They may be right in their accusation. For instancne, the Anglo-Dutch supermajor, Shell, in Delta State has a high power facility known as the Ughelli Quality Control Centre (UQCC) sited at Eruemukohwarien Town . The site abuts a very large swamp that runs through Effurun-Otor, Ughevwughe, and Eruemukohwarien. Shell promoted the UQCC as the meeting point of various flow lines, pipelines and flow stations. Its main function was to separate water from oil that are produced from Ughelli East, Ughelli West, Utorgun, Eriemu, Afiesere among other production groupings of the company.
Separated water, which is the major waste product of oil production, is said to contain salt, heavy metals, oil and other substances that are dangerous to the environment. Findings by this reporter showed that this obnoxious and toxic waste product was continually discharged by Shell, into the swamp for over 30 years. This allegedly brought into extinct the main source of livelihood of the people which is principally farming and fishing.
David Ekuetafia, a Warri lawyer, once claimed that the operation of Shell at the UQCC site produced a lot of oil sludge which according to him, “are usually discharged on a regular basis into the swamp”, alleging that the oil company also uses various types of chemicals in cleansing their “mighty tanks” at the site.
Adding, he said, “all waste products from these activities are drained by the company into the people swamp that has not been acquired by Shell.”
Going by Ekuetafia’s testimony, these chemicals during the rainy seasons, are washed down into the swamp and in the process, destroy the aqua life in it. “Besides these dangerous chemicals, there is also a mighty gas flare site located near the UQCC known as the Ughelli Pump Station (UPS)”, the lawyer said.
Apparently irked by the adverse effects of Shell’s activities in their area, the people had demanded that the oil company pay them the sum of N300 million as compensation for environmental pollution and ecological degradation caused by their activities at the UQCC, which allegedly threatened the extinction of three communities. They were also demanding an additional sum of N150 million as reparation for over 30 years of destroying their environment and cheating them.
Rather than play ball, the oil company resorted to upgrading the UQCC. The upgrading exercise according to Shell, was aimed at stopping the discharge of effluents and chemical waters into the swamp.,
From the perspective of the foregoing Ughelli communities, it could be rightly argued that the agitation for justice in the Niger Delta is based on the broad and popular civil and economic rights movement with sure tentacles to environmental protection.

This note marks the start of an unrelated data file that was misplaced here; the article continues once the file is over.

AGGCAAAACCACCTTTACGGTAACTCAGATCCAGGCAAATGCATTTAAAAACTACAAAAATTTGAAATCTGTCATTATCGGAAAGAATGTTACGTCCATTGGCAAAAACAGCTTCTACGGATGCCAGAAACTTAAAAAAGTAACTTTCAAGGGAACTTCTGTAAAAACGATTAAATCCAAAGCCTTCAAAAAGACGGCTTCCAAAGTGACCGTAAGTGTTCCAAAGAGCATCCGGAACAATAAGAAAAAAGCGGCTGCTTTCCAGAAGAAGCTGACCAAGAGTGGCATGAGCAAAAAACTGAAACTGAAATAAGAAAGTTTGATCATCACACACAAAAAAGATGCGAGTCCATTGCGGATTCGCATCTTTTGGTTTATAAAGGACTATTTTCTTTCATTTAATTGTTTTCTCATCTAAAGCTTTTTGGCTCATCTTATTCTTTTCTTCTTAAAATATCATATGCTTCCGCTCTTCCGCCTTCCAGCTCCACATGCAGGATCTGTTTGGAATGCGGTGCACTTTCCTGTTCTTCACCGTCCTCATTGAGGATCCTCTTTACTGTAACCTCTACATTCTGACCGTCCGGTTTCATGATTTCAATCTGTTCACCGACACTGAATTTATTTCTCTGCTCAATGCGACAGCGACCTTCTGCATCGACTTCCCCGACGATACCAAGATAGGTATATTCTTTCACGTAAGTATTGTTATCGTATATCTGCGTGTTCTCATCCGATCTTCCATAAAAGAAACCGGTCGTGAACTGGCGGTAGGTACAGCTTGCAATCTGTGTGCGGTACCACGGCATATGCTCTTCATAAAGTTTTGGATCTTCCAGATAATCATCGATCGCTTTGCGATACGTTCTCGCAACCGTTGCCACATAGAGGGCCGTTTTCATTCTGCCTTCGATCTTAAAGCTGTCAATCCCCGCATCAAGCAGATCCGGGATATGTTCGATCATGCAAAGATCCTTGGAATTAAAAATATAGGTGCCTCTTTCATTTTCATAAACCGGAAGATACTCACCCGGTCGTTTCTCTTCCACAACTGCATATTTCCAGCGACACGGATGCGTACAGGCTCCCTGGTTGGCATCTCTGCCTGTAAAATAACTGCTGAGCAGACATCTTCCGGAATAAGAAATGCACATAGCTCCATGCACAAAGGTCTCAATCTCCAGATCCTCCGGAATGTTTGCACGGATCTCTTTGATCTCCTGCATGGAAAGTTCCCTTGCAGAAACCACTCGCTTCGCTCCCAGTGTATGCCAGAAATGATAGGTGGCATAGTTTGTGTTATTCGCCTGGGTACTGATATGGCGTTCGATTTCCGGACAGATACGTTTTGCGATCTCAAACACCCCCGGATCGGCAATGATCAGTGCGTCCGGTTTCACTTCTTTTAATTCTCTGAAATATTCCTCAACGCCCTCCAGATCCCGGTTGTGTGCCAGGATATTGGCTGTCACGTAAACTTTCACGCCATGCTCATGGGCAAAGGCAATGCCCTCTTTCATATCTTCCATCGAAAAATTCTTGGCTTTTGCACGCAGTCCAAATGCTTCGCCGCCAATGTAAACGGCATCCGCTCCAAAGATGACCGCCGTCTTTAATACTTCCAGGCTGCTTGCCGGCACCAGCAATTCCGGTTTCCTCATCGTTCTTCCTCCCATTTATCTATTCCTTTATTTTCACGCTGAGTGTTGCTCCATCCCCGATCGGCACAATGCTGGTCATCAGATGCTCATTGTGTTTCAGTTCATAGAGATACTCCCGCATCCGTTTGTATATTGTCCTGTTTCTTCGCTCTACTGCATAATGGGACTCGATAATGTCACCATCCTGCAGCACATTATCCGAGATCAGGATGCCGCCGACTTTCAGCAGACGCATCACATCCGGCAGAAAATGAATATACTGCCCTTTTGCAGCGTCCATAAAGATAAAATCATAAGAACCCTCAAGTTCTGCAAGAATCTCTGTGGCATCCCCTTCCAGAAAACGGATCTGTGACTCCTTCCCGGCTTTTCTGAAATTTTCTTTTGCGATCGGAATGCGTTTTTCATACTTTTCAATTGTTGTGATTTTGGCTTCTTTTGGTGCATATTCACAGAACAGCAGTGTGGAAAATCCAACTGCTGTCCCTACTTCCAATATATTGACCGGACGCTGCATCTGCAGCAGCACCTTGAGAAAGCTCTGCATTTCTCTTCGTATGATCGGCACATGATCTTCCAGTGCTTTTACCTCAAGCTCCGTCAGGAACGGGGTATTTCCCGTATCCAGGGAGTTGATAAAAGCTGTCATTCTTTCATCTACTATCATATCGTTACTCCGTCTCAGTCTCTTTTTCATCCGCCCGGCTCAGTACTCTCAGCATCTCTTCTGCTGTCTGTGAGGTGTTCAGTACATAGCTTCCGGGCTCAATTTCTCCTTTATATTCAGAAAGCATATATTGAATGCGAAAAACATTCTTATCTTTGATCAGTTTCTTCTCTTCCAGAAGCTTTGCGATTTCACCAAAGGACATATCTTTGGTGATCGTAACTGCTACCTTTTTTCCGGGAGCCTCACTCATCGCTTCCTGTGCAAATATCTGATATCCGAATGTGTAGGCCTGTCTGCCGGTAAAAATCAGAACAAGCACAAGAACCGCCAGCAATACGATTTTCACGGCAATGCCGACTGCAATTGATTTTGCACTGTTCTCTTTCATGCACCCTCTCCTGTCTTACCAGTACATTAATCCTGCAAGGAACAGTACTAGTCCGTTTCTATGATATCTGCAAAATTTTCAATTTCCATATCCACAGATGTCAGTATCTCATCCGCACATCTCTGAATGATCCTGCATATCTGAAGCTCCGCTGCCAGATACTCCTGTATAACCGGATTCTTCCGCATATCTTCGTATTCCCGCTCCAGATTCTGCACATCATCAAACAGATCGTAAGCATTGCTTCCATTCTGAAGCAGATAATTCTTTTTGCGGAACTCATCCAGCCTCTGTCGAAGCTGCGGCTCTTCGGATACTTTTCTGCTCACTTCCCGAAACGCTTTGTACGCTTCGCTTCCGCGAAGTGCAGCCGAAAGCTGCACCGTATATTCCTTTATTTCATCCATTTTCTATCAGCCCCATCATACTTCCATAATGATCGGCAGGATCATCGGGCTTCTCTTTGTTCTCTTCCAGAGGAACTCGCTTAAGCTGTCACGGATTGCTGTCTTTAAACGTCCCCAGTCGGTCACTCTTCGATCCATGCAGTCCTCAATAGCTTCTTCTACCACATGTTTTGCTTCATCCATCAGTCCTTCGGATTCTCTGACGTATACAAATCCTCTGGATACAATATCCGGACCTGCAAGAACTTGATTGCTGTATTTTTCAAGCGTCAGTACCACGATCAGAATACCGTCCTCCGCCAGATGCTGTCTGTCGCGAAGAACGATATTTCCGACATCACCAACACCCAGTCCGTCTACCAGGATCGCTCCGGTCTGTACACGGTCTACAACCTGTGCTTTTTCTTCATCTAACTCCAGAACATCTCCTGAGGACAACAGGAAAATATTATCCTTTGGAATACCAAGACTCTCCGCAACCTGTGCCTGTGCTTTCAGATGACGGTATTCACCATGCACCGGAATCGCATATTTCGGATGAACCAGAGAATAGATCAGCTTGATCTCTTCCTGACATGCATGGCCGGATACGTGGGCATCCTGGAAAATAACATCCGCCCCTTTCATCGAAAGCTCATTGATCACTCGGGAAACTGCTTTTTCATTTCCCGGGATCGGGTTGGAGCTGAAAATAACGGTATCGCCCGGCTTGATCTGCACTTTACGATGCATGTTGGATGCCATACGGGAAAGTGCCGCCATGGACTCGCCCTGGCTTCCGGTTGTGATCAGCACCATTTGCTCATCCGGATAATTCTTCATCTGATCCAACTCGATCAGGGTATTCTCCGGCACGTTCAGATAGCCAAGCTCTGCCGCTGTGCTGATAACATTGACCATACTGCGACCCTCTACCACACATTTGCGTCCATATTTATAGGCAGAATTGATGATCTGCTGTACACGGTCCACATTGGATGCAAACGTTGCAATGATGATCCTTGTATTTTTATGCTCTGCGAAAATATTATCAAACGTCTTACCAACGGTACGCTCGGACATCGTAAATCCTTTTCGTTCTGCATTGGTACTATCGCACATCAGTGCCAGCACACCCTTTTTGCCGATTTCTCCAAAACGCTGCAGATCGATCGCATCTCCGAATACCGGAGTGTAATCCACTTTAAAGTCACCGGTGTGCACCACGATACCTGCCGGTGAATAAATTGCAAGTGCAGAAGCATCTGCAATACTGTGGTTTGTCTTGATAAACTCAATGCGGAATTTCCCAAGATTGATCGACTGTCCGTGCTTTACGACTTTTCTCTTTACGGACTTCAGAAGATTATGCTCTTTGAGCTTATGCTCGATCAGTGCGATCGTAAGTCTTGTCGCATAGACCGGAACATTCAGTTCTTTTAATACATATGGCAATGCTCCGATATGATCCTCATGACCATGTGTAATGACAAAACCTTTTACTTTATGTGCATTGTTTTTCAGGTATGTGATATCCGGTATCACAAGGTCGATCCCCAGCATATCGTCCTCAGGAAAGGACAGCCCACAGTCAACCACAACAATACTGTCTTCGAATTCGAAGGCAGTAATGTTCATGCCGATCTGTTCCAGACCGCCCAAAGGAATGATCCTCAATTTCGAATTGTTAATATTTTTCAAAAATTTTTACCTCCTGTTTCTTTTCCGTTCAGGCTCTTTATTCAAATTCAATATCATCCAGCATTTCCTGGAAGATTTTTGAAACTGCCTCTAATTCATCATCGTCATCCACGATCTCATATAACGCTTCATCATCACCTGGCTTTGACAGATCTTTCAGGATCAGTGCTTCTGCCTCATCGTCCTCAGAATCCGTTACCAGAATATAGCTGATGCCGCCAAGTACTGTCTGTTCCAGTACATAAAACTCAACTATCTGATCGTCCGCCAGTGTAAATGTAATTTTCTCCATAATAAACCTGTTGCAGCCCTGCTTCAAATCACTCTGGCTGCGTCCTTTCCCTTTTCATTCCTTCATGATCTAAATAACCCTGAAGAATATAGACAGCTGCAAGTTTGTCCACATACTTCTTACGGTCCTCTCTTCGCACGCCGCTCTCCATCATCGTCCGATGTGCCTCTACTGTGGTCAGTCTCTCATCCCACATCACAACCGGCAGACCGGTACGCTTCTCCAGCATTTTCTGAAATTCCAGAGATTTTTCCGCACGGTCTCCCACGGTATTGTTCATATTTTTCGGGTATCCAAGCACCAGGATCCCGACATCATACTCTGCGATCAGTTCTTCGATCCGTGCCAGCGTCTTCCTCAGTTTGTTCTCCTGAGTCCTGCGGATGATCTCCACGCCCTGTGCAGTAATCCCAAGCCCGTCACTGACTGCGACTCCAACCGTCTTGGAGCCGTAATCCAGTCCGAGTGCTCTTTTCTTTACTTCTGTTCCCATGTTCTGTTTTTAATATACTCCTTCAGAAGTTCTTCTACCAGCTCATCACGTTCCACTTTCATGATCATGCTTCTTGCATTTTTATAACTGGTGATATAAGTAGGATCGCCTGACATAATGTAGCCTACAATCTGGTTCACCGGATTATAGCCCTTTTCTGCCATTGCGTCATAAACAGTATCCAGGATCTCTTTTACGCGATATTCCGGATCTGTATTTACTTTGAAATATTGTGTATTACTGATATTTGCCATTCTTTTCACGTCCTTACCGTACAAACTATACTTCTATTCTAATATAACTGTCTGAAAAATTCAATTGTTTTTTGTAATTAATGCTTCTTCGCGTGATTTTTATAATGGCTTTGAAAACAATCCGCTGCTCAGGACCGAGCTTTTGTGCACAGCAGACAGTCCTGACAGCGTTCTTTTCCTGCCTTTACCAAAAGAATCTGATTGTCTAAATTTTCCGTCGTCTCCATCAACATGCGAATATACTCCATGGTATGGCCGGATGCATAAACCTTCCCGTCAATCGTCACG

As articulated by the late Oronto Douglas, the environmental justice philosophy is dependent on four pillars – truth, harmony, sustainability, and love. These pillars according to him, are not philosophical abstractions, “they are the live wires of a living society.”
“Truth is the undisguised identification of right and wrong in a moral society. The struggle to uphold the truth is generally referred to as the struggle for justice”, the late activist said, pointing out that Justice Niki Tobi, in a September 20, 2002 ruling, declared that justice in its total practice al contents, is truth in action.
“Harmony” for Douglas, is simply “the balance we ought to find in relationship across interaction whether between living things, between living and non-living and that between the spiritual and the physical or only between the spiritual and other unknowns, in so far as they impact on our daily existence.”
While claiming that “sustainability” is continuing survival of all life in accordance with natural rules without anthropogenic interference, he said, “love has no other meaning but love. Love by another name is happiness”.
With these four pillars in view, the late environmental rights activist and lawyer then defined environmental justice as “the activation of truth, aimed at evolving a practical framework for sustainability.”
The way things currently stand in the Niger Delta, the entire social formation and communities will continue to mobilise, calling on the authorities to enact broader anti-poverty initiatives, including the abrogation of all unjust laws that stand in the way of the impoverished region. There are likely to be intense wild cat strikes by the armed rebels in the future to press for resource ownership and control as a condition for real peace in the oil region.
For now, the revolutionaries have warned those who hold the dance floor today, claiming that those who mete out discomfort would be rewarded in good measure at the appointed time.